Kidney specimen with clear cell carcinoma. Click to enlarge. Photomicrograph of clear cell renal cell carcinoma. Click to enlarge.

Papillary renal cell carcinoma

This subgroup makes up around 15% and is separted into type I or type II based on photomicroscopic findings. They have a better prognosis than clear cell renal cell carcinoma, but poorer than chromophobe type I tumors. Cytogenetic examinations have shown specific chromosomal deviations (trisomo/tertrasomo 7, trisomo 17 and loss of chromosome Y) with associated mutation in c-Met and FH genes.

Photomicrograph of papillary renal cell carcinoma. Click to enlarge. Kidney specimen with chromophobe renal cell carcinoma. Click to enlarge. Photomicrograph of chromophobe renal cell carcinoma. Click to enlarge.

Chromophobe renal cell carcinoma

Chromophobe renal cell carcinoma makes up 5% and also has a good prognosis with 5 year survival greater than 90%. Cytogenetic examinations have shown loss of a series of chromosomes (Y, 1, 6, 10, 13, 17 and 21) leading to hypodiploid tumors and mutation in the BHD gene. 

Other types

  • About 7% of renal cell carcinomas cannnot be further classified.
  • About 1% of renal cell carcinomas are derived from rare variants which are either very agressive (collecting duct renal cell carcinoma and medullary renal cell carcinoma) or have a very good prognosis (mucinous, tubular, and spool cell renal cell carcinoma).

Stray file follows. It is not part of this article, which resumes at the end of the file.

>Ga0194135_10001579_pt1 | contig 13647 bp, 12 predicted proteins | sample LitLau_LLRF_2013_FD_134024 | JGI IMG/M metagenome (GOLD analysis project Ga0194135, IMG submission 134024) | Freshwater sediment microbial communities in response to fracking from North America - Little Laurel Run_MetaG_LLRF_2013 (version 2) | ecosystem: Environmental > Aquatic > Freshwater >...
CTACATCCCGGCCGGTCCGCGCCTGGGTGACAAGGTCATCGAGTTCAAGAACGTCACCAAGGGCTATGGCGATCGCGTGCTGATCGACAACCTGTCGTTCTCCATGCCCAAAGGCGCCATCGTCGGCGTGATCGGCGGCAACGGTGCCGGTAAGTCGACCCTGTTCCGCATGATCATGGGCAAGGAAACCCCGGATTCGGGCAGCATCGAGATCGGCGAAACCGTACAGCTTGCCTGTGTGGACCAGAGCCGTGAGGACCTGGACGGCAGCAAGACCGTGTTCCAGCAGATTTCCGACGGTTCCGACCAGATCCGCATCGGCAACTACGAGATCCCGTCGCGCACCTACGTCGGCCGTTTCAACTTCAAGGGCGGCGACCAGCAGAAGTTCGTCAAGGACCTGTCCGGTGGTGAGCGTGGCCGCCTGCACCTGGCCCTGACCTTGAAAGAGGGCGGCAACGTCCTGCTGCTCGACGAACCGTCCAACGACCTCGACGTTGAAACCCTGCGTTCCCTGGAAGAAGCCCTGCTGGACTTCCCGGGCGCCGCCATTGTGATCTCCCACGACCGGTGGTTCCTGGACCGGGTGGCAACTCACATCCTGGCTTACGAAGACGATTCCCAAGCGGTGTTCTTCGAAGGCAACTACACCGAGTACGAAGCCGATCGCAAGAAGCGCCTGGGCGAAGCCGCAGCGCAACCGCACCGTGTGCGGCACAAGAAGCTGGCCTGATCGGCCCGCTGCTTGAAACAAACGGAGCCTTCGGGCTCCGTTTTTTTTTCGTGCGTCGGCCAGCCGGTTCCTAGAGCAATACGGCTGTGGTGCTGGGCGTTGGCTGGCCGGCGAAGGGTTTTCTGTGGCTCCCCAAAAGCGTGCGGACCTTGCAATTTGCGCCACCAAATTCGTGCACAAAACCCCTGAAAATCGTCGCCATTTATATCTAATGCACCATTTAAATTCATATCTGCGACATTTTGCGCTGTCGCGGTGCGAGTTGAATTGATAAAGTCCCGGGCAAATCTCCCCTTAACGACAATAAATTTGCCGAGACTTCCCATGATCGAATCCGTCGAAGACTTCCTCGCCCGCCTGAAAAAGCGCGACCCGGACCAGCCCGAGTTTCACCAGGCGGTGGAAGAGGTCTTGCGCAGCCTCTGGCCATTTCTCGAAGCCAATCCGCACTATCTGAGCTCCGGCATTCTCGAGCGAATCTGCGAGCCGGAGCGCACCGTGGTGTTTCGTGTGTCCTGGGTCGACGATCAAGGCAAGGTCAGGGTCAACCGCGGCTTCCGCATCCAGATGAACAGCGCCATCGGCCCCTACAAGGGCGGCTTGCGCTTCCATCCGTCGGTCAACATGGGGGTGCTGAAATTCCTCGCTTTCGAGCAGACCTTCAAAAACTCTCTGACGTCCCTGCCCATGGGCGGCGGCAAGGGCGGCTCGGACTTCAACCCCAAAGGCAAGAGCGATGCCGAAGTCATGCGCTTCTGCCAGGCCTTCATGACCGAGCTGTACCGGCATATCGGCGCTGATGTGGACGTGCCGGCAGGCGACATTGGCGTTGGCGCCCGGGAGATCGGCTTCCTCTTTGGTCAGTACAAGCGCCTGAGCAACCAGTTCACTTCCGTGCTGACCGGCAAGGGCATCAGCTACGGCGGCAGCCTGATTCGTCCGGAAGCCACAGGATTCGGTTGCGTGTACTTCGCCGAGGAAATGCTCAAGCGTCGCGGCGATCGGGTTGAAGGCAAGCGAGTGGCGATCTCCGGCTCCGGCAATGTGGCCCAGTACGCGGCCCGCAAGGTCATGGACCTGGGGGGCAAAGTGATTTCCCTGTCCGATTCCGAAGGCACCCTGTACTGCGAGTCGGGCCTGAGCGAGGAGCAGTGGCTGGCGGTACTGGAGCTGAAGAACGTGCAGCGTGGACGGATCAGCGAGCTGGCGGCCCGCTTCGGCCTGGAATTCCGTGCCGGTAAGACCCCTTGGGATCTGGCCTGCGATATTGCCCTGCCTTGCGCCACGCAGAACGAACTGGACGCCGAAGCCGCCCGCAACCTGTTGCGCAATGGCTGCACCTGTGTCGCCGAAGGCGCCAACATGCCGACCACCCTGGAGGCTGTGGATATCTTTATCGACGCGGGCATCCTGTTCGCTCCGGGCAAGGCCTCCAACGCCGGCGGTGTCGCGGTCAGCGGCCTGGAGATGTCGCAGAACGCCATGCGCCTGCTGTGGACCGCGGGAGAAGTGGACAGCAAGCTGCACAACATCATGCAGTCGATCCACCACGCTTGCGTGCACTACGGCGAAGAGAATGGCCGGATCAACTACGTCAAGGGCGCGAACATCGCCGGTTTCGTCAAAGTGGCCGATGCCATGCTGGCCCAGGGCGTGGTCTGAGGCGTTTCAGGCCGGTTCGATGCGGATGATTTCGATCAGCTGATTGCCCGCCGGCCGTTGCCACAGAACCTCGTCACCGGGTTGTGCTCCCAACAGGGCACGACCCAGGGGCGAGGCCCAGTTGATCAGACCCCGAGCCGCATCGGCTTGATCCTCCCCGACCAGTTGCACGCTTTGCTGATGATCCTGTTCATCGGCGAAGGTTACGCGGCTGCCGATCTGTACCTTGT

• Malignant tumors originating from support tissue are known as sarcomas (for example leiomyosarcoma originating from muscle tissue and angiosarcoma from vascular tissue). 
  • In children, malignant tumors such as Wilms tumor (nephroblastoma) can occur, or tumors associated with hereditary syndromes.

Grading

A special grading system is used for renal cell carcinoma known as Fuhrman, named after an American pathologist who developed the criteria in 1982. She and others have shown that this grading system has prognostic value, even if reproducibility among pathologists and individual pathologists is low. Only clear cell and papillary renal cell carcinomas are graded according to Fuhrman. The rest are not graded. Fuhrman's grading system is from I–IV based on nuclear morphology (size of nucleus, pleomorphology, and size of nucleolus). The low-grade renal cell carcinomas (Fuhrman grade I–II) have good prognoses compared to the more high-grade renal cell carcinomas (Fuhrman grad III–IV). If sarcomatoid differentiation is observed in renal cell carcinomas, they should be classified ast Fuhrman grade IV. All variations of renal cell carcinomas can have sarcomatoid differentiation, which have very poor prognoses. 

Clear cell renal cell carcinoma, Fuhrman grade I. Click to enlarge. Clear cell renal cell carcinoma, Fuhrman grade II. Click to enlarge. Clear cell renal cell carcinoma, Fuhrman grade III. Click to enlarge.

  

Clear cell renal cell carcinoma,
Fuhrman grade IV. Click to enlarge.
Renal cell carcinoma with sarcomatoid differentiation, Fuhrman grade IV. Click to enlarge.